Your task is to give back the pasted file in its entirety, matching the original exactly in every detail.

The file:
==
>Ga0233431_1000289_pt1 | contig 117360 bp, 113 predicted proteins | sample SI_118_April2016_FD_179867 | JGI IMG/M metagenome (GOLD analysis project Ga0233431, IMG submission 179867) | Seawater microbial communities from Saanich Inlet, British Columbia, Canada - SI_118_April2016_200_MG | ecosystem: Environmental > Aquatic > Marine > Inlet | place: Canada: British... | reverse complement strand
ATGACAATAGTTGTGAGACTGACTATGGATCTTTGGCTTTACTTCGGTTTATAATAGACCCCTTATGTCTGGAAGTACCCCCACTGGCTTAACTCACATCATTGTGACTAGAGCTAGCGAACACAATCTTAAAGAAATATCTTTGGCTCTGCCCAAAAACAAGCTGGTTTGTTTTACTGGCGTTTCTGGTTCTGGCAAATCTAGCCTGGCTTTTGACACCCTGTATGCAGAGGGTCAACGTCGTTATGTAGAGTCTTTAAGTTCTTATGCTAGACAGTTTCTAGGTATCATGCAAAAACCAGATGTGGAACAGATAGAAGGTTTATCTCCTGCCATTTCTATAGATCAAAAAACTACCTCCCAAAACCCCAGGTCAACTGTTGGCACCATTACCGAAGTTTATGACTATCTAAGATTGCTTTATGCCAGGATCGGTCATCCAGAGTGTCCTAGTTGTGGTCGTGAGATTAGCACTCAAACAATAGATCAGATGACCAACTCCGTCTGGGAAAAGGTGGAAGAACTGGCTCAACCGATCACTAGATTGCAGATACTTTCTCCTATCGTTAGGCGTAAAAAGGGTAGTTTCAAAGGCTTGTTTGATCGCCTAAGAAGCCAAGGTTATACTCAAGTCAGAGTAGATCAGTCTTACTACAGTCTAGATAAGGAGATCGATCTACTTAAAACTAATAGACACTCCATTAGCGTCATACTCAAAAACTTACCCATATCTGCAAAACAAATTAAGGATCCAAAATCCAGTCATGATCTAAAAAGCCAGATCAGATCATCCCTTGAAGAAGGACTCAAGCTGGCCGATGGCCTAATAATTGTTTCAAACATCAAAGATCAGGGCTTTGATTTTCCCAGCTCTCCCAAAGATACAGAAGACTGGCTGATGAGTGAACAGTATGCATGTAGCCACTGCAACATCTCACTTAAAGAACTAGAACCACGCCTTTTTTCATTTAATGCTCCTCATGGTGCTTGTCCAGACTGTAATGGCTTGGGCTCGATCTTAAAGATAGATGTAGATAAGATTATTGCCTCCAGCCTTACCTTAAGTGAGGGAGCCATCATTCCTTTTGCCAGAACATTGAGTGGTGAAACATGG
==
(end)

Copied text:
>Ga0233431_1000289_pt1 | contig 117360 bp, 113 predicted proteins | sample SI_118_April2016_FD_179867 | JGI IMG/M metagenome (GOLD analysis project Ga0233431, IMG submission 179867) | Seawater microbial communities from Saanich Inlet, British Columbia, Canada - SI_118_April2016_200_MG | ecosystem: Environmental > Aquatic > Marine > Inlet | place: Canada: British... | reverse complement strand
ATGACAATAGTTGTGAGACTGACTATGGATCTTTGGCTTTACTTCGGTTTATAATAGACCCCTTATGTCTGGAAGTACCCCCACTGGCTTAACTCACATCATTGTGACTAGAGCTAGCGAACACAATCTTAAAGAAATATCTTTGGCTCTGCCCAAAAACAAGCTGGTTTGTTTTACTGGCGTTTCTGGTTCTGGCAAATCTAGCCTGGCTTTTGACACCCTGTATGCAGAGGGTCAACGTCGTTATGTAGAGTCTTTAAGTTCTTATGCTAGACAGTTTCTAGGTATCATGCAAAAACCAGATGTGGAACAGATAGAAGGTTTATCTCCTGCCATTTCTATAGATCAAAAAACTACCTCCCAAAACCCCAGGTCAACTGTTGGCACCATTACCGAAGTTTATGACTATCTAAGATTGCTTTATGCCAGGATCGGTCATCCAGAGTGTCCTAGTTGTGGTCGTGAGATTAGCACTCAAACAATAGATCAGATGACCAACTCCGTCTGGGAAAAGGTGGAAGAACTGGCTCAACCGATCACTAGATTGCAGATACTTTCTCCTATCGTTAGGCGTAAAAAGGGTAGTTTCAAAGGCTTGTTTGATCGCCTAAGAAGCCAAGGTTATACTCAAGTCAGAGTAGATCAGTCTTACTACAGTCTAGATAAGGAGATCGATCTACTTAAAACTAATAGACACTCCATTAGCGTCATACTCAAAAACTTACCCATATCTGCAAAACAAATTAAGGATCCAAAATCCAGTCATGATCTAAAAAGCCAGATCAGATCATCCCTTGAAGAAGGACTCAAGCTGGCCGATGGCCTAATAATTGTTTCAAACATCAAAGATCAGGGCTTTGATTTTCCCAGCTCTCCCAAAGATACAGAAGACTGGCTGATGAGTGAACAGTATGCATGTAGCCACTGCAACATCTCACTTAAAGAACTAGAACCACGCCTTTTTTCATTTAATGCTCCTCATGGTGCTTGTCCAGACTGTAATGGCTTGGGCTCGATCTTAAAGATAGATGTAGATAAGATTATTGCCTCCAGCCTTACCTTAAGTGAGGGAGCCATCATTCCTTTTGCCAGAACATTGAGTGGTGAAACATGG